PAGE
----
In this document we see several romantic, humane phrases, however no concrete “action” as of today. As a matter of fact, this has been the method since the onset of the global financial crisis at almost all G-20 meetings: come together, smile at each other, take nice pictures, give messages full of hopeful thinking and so on.
Therefore it is not surprising that we cannot expect much from such collective irresponsibility. We need not only a serious quality of leadership but also a serious intention to change the current global economic architecture into a more efficient one. Unfortunately, as of today we lack both of these things. The priority is still on the protection of the big corporations as they are “too big to fail.” Obviously this is an ideological bias.
As was noted by UN Secretary-General Ban Ki-moon at the High-Level Thematic Debate on the State of the World Economy and Finance in 2012, held on May 17: “Worldwide, more than 400 million new jobs will be needed over the next decade. That means policy-makers must get serious -- now -- about generating decent employment…It is time to recognize that human capital and natural capital are every bit as important as financial capital.”
In order to correct things in this state, we have to face the fundamental fact that the old model is broken. We need to create a new one -- a new model for dynamic growth. Ban Ki-moon continued, saying: “This is the moment for world leaders to rise above their differences; the moment to show political will and true global leadership. The choice is between the crises of yesterday or the opportunities of tomorrow. This is a once-in-a-generation moment. Let us seize it.”
He is definitely right because as we continue losing precious time, thing are getting even worse and becoming unmanageable. The cost of a solution is getting higher and higher because new waves of crisis are becoming more visible on the horizon.
Let me clarify my position by evaluating the Rio+20 conference’s outcome document. The Rio+20 ended with a declaration of purposes for the global community titled “The Future We Want.” In order to evaluate it, I will give special reference to the Caux Round Table (CRT) of which I have been a member and which has long advocated moral capitalism.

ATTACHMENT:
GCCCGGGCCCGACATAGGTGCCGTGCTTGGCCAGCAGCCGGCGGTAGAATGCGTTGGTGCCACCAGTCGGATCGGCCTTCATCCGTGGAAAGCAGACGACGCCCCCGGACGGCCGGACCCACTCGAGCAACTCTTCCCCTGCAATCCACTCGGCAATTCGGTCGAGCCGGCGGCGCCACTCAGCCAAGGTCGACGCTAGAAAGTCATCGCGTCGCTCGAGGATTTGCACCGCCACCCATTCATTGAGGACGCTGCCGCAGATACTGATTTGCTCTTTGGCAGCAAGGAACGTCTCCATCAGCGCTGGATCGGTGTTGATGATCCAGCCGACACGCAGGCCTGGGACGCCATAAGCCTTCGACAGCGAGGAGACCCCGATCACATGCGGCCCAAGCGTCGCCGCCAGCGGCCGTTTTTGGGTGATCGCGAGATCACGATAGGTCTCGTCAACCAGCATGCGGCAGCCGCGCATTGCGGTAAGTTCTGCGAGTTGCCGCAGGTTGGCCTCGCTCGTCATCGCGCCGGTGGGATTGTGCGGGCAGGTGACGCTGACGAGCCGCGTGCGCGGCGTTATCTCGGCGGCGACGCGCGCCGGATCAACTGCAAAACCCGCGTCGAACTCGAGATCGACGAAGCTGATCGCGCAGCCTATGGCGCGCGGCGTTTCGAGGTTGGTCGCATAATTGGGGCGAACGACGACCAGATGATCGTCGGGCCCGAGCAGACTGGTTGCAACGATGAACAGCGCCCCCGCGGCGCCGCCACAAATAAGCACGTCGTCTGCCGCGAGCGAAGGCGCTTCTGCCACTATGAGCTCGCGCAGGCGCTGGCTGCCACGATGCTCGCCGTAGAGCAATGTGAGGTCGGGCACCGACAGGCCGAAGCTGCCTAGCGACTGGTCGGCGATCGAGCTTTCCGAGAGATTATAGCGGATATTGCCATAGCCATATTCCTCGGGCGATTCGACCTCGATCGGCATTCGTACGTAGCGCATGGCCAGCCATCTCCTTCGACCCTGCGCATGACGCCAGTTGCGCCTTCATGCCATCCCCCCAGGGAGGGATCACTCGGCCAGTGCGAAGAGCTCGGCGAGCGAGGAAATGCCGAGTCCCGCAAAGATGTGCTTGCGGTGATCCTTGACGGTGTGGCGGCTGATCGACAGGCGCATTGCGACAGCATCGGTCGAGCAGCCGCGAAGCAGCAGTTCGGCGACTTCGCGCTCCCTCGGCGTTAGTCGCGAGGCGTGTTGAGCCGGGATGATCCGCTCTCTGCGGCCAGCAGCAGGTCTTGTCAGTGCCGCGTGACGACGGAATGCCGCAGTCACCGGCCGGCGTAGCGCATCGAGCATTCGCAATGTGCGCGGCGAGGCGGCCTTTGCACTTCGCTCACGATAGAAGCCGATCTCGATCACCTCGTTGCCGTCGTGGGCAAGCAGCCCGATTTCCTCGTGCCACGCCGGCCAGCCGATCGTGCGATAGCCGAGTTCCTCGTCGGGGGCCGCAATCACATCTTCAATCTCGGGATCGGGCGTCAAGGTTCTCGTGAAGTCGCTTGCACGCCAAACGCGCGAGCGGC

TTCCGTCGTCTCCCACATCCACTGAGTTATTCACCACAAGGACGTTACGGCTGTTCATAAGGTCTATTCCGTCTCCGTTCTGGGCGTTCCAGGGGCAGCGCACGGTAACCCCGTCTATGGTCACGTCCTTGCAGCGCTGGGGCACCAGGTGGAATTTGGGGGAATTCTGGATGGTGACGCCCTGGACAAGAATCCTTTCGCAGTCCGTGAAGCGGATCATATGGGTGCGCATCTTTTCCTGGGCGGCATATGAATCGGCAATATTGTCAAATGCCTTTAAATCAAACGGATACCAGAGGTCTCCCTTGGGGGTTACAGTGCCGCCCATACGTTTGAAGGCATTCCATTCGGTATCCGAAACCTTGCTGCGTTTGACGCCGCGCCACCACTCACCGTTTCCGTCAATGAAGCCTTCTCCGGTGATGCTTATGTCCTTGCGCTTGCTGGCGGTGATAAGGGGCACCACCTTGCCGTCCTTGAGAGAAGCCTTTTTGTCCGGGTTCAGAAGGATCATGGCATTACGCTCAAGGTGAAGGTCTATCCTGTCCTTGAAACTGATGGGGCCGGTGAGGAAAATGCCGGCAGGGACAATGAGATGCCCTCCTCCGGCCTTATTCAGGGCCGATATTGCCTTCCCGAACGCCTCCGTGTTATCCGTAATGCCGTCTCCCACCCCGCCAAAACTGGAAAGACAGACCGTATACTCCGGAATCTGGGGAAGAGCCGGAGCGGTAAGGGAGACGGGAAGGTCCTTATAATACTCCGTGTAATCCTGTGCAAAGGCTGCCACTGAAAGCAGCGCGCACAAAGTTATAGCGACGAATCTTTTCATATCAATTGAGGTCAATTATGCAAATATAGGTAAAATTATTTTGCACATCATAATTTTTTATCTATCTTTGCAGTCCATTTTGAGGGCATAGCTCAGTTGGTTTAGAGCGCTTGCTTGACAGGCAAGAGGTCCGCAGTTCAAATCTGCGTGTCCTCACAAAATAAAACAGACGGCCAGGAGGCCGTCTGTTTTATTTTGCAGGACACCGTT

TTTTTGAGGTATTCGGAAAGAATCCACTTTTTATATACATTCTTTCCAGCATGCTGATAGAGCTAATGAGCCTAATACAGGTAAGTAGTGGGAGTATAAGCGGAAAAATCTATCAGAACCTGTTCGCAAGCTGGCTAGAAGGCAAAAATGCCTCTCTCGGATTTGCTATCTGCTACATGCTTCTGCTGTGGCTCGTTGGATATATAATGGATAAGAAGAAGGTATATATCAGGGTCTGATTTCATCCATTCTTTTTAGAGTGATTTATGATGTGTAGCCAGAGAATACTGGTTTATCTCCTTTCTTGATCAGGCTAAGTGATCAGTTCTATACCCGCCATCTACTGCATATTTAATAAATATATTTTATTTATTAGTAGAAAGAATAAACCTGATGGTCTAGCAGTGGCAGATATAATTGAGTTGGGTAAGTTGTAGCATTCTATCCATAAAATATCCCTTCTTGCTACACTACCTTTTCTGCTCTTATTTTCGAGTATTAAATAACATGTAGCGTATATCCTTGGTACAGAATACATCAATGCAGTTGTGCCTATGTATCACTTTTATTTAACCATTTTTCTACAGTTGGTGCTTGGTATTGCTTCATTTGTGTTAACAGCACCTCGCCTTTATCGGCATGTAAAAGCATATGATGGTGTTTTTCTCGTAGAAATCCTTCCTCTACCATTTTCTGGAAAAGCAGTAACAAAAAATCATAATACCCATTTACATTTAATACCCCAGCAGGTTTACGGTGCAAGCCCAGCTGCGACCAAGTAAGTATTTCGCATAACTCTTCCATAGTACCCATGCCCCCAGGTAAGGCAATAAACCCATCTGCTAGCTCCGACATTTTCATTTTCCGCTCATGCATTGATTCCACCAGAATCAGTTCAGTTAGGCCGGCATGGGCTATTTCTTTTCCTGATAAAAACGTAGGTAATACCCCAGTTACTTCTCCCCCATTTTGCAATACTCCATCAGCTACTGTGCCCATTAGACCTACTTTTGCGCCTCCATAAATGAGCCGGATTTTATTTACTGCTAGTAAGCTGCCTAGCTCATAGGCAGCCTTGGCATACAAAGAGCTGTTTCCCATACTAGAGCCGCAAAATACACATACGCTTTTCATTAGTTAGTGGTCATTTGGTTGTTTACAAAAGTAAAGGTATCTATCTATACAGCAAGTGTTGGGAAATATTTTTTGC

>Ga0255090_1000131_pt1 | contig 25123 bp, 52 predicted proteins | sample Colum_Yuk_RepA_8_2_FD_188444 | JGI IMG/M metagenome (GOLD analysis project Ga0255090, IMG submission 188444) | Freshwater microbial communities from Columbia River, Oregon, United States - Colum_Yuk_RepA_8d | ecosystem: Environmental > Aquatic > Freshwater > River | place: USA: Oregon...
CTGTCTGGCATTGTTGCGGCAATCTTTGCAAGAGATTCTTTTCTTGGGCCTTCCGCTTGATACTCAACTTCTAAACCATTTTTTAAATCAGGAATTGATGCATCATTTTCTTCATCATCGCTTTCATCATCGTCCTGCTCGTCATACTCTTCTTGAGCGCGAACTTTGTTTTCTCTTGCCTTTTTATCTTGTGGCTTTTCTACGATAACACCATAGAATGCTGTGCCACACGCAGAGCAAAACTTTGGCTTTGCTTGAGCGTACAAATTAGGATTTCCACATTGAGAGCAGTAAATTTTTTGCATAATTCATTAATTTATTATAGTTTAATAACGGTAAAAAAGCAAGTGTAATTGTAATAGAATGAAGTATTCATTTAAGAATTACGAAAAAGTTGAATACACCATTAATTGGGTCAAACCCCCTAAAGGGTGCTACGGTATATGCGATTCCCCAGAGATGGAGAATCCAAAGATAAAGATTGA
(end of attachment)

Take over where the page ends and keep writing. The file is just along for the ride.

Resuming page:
This 283-paragraph statement by governments has its achievements and its disappointments. First, it summarizes, rather well, the scope of an imagined, global capitalism that is inclusive, responsible and sustainable. This would-be capitalism is envisioned as a meeting place between laissez-faire, survival of the fittest, free markets and their failed socialist alternative. This proposed capitalism is precisely what the Caux Round Table (CRT) has long advocated as moral capitalism.
The Rio+20 conclusions define an “economically, socially and environmentally sustainable future for our planet and for present and future generations.” This future demands sustained, economic growth for all in the human family, social justice for all and sustainable living within our planet’s ecosystem. Bringing this future about is the collective responsibility of governments, the private sector and civil society organizations, the Rio+20 conclusions affirm.
Thus, the Rio+20 conference validates the work of the CRT in providing guidance for governments, business and civil society through the publication of ethical principles for these organizations. (For the basic philosophy of the CRT, please refer to our earlier article in this column, “An SOS from birds to human beings,” Jan. 14th, 2011.)
One of our priorities is the need for corporate social responsibility in business, as the global community moves toward its desired future. Equally important is to discipline the behavior of the corporate sector. These rules should be motivating and capable of enforcing the short-term and profit-oriented motives of individuals as well as institutions.
Until this stage, unfortunately, there is no reliable sign of progress or any steps taken in this direction. Therefore, currently corporate abuses are continuing with increasing irresponsibility. For instance, last week, long-standing suspicions about insider abuse of power in large and reputable financial houses were confirmed. Barclays admitted to unconscionable fixing of global interest rates in the London Interbank Offered Rate (LIBOR) and Euro Interbank Offered Rate (EURIBOR) markets. Other banks may also be found to have participated in this manipulation of private markets.
It is essential to note that setting LIBOR interest rates was fully a private market undertaking. It was not regulated by the government. When left to their own standards of responsibility and stewardship, private parties failed to serve the common good, since these rates should be set by full and free competition.
Obviously, market prices were manipulated, apparently, in order to avoid market discipline. This is unacceptable and dishonorable conduct and cannot be condoned. It is predatory rent-seeking that has no place in a civilized society. Interest rates on $10 trillion of loans were manipulated to favor a few banks. Interest rates on $350 trillion nominal face value of derivatives were manipulated, it seems, to permit a few large banking houses to profit from proprietary trading in derivatives, knowingly shifting certain losses to their counter-parties. As a solution to this, the Convention of Independent Financial Advisors and the CRT assert that “fundamental standards of conduct in global financial intermediation must be raised by the voluntary action of private institutions. The financial industry should adopt a Hippocratic standard to first, always act in the interest of their customers and not harm the local or global economy.”